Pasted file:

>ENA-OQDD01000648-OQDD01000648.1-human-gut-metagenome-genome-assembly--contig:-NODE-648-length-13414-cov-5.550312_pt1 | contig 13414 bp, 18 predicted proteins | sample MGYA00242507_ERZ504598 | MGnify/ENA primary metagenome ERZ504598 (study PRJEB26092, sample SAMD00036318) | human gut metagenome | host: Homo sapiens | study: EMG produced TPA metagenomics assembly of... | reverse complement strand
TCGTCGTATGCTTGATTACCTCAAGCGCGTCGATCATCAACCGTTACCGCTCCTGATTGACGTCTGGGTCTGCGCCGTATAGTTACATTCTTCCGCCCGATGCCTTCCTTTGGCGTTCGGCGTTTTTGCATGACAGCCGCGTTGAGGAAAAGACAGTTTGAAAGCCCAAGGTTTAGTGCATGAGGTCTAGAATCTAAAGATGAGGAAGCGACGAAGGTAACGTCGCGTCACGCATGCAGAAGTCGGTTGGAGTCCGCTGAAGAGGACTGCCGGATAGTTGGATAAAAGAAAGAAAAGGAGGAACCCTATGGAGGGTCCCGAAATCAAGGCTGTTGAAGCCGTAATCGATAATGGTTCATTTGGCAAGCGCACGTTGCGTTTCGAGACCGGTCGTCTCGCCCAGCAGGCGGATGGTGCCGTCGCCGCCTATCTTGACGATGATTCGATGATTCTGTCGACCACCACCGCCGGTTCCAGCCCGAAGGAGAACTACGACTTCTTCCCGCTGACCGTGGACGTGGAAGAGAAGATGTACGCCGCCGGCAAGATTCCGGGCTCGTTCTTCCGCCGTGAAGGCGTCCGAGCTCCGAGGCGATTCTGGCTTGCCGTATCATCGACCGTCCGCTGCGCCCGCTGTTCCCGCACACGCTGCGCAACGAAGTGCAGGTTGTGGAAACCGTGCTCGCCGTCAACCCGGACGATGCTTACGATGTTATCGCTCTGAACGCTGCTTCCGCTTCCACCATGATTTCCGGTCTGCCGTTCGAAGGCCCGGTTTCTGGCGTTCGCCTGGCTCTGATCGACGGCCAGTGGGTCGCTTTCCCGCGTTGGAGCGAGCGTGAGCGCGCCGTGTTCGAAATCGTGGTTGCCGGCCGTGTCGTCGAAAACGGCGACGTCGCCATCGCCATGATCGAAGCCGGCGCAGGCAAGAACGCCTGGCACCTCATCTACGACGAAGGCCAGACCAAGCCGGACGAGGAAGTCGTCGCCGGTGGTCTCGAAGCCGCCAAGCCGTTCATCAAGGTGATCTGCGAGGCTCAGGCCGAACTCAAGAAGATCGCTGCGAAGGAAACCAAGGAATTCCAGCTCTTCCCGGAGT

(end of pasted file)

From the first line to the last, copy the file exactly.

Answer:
>ENA-OQDD01000648-OQDD01000648.1-human-gut-metagenome-genome-assembly--contig:-NODE-648-length-13414-cov-5.550312_pt1 | contig 13414 bp, 18 predicted proteins | sample MGYA00242507_ERZ504598 | MGnify/ENA primary metagenome ERZ504598 (study PRJEB26092, sample SAMD00036318) | human gut metagenome | host: Homo sapiens | study: EMG produced TPA metagenomics assembly of... | reverse complement strand
TCGTCGTATGCTTGATTACCTCAAGCGCGTCGATCATCAACCGTTACCGCTCCTGATTGACGTCTGGGTCTGCGCCGTATAGTTACATTCTTCCGCCCGATGCCTTCCTTTGGCGTTCGGCGTTTTTGCATGACAGCCGCGTTGAGGAAAAGACAGTTTGAAAGCCCAAGGTTTAGTGCATGAGGTCTAGAATCTAAAGATGAGGAAGCGACGAAGGTAACGTCGCGTCACGCATGCAGAAGTCGGTTGGAGTCCGCTGAAGAGGACTGCCGGATAGTTGGATAAAAGAAAGAAAAGGAGGAACCCTATGGAGGGTCCCGAAATCAAGGCTGTTGAAGCCGTAATCGATAATGGTTCATTTGGCAAGCGCACGTTGCGTTTCGAGACCGGTCGTCTCGCCCAGCAGGCGGATGGTGCCGTCGCCGCCTATCTTGACGATGATTCGATGATTCTGTCGACCACCACCGCCGGTTCCAGCCCGAAGGAGAACTACGACTTCTTCCCGCTGACCGTGGACGTGGAAGAGAAGATGTACGCCGCCGGCAAGATTCCGGGCTCGTTCTTCCGCCGTGAAGGCGTCCGAGCTCCGAGGCGATTCTGGCTTGCCGTATCATCGACCGTCCGCTGCGCCCGCTGTTCCCGCACACGCTGCGCAACGAAGTGCAGGTTGTGGAAACCGTGCTCGCCGTCAACCCGGACGATGCTTACGATGTTATCGCTCTGAACGCTGCTTCCGCTTCCACCATGATTTCCGGTCTGCCGTTCGAAGGCCCGGTTTCTGGCGTTCGCCTGGCTCTGATCGACGGCCAGTGGGTCGCTTTCCCGCGTTGGAGCGAGCGTGAGCGCGCCGTGTTCGAAATCGTGGTTGCCGGCCGTGTCGTCGAAAACGGCGACGTCGCCATCGCCATGATCGAAGCCGGCGCAGGCAAGAACGCCTGGCACCTCATCTACGACGAAGGCCAGACCAAGCCGGACGAGGAAGTCGTCGCCGGTGGTCTCGAAGCCGCCAAGCCGTTCATCAAGGTGATCTGCGAGGCTCAGGCCGAACTCAAGAAGATCGCTGCGAAGGAAACCAAGGAATTCCAGCTCTTCCCGGAGT